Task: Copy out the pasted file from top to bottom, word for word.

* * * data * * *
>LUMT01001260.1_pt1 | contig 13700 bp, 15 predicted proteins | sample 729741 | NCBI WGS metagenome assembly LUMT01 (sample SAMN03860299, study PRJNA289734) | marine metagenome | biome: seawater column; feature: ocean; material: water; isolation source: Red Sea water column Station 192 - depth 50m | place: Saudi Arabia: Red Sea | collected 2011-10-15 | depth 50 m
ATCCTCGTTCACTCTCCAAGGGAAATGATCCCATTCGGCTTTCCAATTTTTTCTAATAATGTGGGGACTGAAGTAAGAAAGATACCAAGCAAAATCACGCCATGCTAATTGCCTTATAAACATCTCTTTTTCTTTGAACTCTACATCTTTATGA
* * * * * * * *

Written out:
>LUMT01001260.1_pt1 | contig 13700 bp, 15 predicted proteins | sample 729741 | NCBI WGS metagenome assembly LUMT01 (sample SAMN03860299, study PRJNA289734) | marine metagenome | biome: seawater column; feature: ocean; material: water; isolation source: Red Sea water column Station 192 - depth 50m | place: Saudi Arabia: Red Sea | collected 2011-10-15 | depth 50 m
ATCCTCGTTCACTCTCCAAGGGAAATGATCCCATTCGGCTTTCCAATTTTTTCTAATAATGTGGGGACTGAAGTAAGAAAGATACCAAGCAAAATCACGCCATGCTAATTGCCTTATAAACATCTCTTTTTCTTTGAACTCTACATCTTTATGA